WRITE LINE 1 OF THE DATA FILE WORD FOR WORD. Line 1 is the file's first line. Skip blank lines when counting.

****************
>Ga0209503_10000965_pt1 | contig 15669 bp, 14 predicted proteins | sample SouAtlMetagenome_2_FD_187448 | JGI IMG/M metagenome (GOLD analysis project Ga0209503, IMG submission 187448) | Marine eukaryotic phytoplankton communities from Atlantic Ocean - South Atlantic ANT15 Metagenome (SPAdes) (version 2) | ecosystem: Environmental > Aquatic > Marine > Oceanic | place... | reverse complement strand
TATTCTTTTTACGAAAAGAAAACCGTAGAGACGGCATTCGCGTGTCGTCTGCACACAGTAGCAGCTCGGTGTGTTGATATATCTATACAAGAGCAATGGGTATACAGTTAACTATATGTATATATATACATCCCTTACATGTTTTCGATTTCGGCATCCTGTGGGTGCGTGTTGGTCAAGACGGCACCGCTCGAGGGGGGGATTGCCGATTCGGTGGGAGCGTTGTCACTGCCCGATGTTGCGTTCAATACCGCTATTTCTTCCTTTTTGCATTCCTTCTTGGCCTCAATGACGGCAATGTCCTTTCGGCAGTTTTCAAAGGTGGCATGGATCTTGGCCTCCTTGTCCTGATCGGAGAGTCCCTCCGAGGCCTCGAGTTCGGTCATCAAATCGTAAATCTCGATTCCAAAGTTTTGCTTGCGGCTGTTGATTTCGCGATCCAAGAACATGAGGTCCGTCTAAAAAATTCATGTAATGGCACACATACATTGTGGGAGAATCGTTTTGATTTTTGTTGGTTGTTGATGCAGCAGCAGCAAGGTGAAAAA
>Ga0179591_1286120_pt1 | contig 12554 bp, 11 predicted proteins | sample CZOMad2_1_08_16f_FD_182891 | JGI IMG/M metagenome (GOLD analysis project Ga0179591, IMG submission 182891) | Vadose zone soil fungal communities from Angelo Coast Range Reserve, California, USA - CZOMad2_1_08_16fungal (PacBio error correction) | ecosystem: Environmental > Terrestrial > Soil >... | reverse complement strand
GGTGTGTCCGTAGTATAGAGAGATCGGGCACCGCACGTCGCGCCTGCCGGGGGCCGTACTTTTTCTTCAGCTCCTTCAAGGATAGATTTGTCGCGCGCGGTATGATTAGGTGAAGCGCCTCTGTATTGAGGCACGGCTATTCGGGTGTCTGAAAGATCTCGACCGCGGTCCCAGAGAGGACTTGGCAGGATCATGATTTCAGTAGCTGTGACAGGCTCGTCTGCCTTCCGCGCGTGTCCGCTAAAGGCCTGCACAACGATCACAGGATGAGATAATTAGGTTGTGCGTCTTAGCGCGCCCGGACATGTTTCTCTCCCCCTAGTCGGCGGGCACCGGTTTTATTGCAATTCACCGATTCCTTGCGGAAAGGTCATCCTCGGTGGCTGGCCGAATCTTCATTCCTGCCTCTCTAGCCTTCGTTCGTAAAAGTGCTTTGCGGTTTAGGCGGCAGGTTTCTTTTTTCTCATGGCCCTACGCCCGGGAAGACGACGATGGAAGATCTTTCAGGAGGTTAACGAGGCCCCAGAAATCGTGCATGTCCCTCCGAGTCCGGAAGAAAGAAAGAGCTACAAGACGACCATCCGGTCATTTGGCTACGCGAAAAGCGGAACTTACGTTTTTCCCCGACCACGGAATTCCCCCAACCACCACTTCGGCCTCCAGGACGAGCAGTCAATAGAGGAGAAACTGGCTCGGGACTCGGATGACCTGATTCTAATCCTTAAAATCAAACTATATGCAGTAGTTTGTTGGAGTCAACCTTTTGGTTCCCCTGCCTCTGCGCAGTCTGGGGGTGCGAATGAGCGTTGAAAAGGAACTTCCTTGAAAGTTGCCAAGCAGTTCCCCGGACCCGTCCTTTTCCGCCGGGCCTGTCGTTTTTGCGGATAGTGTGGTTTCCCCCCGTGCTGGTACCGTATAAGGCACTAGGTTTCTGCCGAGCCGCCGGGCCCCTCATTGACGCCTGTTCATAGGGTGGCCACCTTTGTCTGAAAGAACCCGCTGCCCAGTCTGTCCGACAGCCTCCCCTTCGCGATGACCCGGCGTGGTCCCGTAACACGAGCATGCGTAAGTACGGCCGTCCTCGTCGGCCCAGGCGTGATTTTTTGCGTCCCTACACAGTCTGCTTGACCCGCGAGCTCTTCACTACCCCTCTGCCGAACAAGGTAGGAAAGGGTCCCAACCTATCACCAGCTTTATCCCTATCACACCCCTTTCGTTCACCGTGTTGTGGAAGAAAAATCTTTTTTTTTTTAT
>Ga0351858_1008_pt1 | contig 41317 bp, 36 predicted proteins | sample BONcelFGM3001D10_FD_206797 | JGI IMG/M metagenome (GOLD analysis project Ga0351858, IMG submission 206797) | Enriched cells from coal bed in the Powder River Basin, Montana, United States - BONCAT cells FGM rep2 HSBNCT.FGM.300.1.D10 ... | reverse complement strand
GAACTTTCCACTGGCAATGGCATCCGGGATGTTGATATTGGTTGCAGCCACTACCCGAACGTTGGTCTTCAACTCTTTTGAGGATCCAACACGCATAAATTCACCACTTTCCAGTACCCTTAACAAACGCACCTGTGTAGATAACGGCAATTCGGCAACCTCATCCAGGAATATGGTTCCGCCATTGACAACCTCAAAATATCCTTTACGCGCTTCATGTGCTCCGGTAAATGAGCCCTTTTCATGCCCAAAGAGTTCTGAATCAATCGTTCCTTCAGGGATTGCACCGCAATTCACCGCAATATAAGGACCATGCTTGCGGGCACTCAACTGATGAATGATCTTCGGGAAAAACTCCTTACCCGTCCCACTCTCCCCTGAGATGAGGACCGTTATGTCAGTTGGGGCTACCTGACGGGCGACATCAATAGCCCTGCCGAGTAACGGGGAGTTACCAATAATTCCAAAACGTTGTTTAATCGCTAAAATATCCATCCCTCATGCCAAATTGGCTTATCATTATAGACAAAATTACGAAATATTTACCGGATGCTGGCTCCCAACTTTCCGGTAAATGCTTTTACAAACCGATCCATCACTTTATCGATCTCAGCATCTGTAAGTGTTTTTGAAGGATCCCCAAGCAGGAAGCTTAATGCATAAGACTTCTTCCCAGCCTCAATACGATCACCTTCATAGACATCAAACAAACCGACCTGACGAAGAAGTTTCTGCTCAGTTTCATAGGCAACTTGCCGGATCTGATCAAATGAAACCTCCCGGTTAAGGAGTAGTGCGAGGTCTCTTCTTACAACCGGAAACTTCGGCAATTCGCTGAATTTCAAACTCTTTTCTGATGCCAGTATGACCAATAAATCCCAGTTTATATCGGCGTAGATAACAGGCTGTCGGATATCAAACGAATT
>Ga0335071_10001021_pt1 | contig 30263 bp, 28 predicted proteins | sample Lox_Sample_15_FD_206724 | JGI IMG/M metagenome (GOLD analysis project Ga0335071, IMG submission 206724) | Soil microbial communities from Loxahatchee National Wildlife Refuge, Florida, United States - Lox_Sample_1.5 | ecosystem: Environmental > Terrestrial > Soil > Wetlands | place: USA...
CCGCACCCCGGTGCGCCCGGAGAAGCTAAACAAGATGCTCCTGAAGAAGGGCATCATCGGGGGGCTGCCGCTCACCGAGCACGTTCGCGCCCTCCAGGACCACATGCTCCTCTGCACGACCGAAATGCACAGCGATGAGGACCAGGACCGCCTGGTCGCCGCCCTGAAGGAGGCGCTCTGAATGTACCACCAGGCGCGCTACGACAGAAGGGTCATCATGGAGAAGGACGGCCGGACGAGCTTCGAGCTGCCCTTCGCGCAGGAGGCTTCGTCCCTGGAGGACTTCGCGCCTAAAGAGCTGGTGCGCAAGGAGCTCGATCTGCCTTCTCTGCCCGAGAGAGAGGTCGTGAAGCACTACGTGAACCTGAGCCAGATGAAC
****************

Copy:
>Ga0209503_10000965_pt1 | contig 15669 bp, 14 predicted proteins | sample SouAtlMetagenome_2_FD_187448 | JGI IMG/M metagenome (GOLD analysis project Ga0209503, IMG submission 187448) | Marine eukaryotic phytoplankton communities from Atlantic Ocean - South Atlantic ANT15 Metagenome (SPAdes) (version 2) | ecosystem: Environmental > Aquatic > Marine > Oceanic | place... | reverse complement strand